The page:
COLUMBUS, Ohio -- The University of Cincinnati and Cincinnati State are entering a new partnership in hopes of making college more affordable.
The agreement, signed Friday, will cater to students who want to earn a two-year degree at Cincinnati State and smoothly transfer to UC for a four-year degree. UC's interim provost Peter Landgren said the agreement with help with big things (like transferring credits) and the little things (like parking on both campuses).
"Affordability is on the tongue of everyone. Not just UC administrators, but legislators and senators," Landgren said. "It's a common conversation."
Ohio ranks 45th of 50 states in college affordability according to a Vanderbilt University study, a major challenge given that leaders across many sectors of Ohio say the key to future success is building a more educated workforce.
Philanthropy Ohio spotlighted three key problems in a report and public event Thursday at the Statehouse, the Dayton Daily News reported.
First, Ohio allocates less of its state and federal expenditures toward higher education, with state appropriations per student about $1,900 below the national average.
Second, despite significant recent improvements, tuition at Ohio colleges is 11 percent higher than the national average for four-year public schools, and 14 percent higher for community colleges.
Last, state need-based financial aid is $123 million below pre-recession levels in Ohio, dramatically below all surrounding states. A new analysis from the Association of Independent Colleges and Universities says need-based aid, averaged across all full-time students, is at $188 per student in Ohio, compared to $497 in Kentucky, $841 in Pennsylvania and $955 in Indiana.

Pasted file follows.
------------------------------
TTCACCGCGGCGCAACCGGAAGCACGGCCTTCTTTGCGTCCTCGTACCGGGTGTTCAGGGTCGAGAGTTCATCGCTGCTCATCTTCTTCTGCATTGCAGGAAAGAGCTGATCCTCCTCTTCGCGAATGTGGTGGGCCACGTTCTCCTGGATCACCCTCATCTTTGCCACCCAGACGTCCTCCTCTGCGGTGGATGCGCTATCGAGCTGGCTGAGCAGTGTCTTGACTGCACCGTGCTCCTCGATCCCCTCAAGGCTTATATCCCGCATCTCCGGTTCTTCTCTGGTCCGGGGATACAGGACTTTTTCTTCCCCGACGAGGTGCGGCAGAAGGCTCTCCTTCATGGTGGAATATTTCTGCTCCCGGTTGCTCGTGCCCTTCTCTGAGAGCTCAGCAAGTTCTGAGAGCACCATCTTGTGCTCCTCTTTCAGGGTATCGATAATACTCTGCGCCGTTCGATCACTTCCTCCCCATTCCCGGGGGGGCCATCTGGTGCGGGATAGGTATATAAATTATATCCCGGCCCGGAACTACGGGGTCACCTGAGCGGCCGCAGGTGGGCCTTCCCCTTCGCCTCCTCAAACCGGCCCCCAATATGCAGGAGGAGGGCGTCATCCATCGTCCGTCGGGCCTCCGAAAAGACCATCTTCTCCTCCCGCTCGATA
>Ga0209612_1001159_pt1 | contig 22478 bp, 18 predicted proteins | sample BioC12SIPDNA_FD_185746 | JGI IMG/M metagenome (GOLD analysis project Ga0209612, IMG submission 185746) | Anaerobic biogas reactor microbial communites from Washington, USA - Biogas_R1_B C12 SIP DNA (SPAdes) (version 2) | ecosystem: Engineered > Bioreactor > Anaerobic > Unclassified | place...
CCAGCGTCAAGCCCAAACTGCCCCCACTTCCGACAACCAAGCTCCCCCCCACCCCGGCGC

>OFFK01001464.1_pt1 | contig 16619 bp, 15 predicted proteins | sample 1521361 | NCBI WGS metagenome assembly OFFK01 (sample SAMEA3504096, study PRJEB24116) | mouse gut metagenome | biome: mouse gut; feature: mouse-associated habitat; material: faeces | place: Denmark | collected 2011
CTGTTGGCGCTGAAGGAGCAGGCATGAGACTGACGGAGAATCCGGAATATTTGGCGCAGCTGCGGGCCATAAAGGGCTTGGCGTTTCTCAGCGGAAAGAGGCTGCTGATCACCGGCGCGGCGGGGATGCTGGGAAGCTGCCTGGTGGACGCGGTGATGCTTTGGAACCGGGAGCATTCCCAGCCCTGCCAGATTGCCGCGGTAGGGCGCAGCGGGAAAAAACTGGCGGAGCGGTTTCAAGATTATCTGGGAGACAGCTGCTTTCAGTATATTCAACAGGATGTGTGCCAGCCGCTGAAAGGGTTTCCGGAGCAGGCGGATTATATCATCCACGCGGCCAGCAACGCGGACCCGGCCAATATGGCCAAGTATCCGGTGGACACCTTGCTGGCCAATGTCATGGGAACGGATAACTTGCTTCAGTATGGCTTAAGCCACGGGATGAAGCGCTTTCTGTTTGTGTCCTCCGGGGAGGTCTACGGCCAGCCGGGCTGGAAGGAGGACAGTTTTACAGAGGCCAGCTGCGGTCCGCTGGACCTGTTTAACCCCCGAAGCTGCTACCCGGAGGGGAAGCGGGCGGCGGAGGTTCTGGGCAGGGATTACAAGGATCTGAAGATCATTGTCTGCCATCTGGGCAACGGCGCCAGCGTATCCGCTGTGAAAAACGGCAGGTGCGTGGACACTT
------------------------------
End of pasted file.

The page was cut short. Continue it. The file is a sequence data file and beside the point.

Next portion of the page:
“The combination of those three factors … puts higher education out of reach for much of Ohio’s population,” said Maggie McGrath, project director for the Higher Education Compact of Greater Cleveland. “That has big implications for Ohio’s future.”
A study by Vanderbilt University professor Will Doyle and University of Pennsylvania researchers measured college affordability as tuition and required fees minus grant aid, in the context of median income.
“Affordability is not just what colleges charge. The basic finding here is that Ohio’s net prices are way out of line with what families can pay,” Doyle said. “On average, families are asked to pay 37 percent of their income every year for students to attend. That’s among the highest in the country. In the best performing states, it’s around 20 to 25 percent. That’s still high, but 37 percent is insanely high.”
Philanthropy Ohio said the state has taken some good steps – tuition caps, performance-based funding, and better K-12 preparation efforts – but called them “neither bold enough nor far-reaching enough to produce the large-scale outcomes our state needs.”
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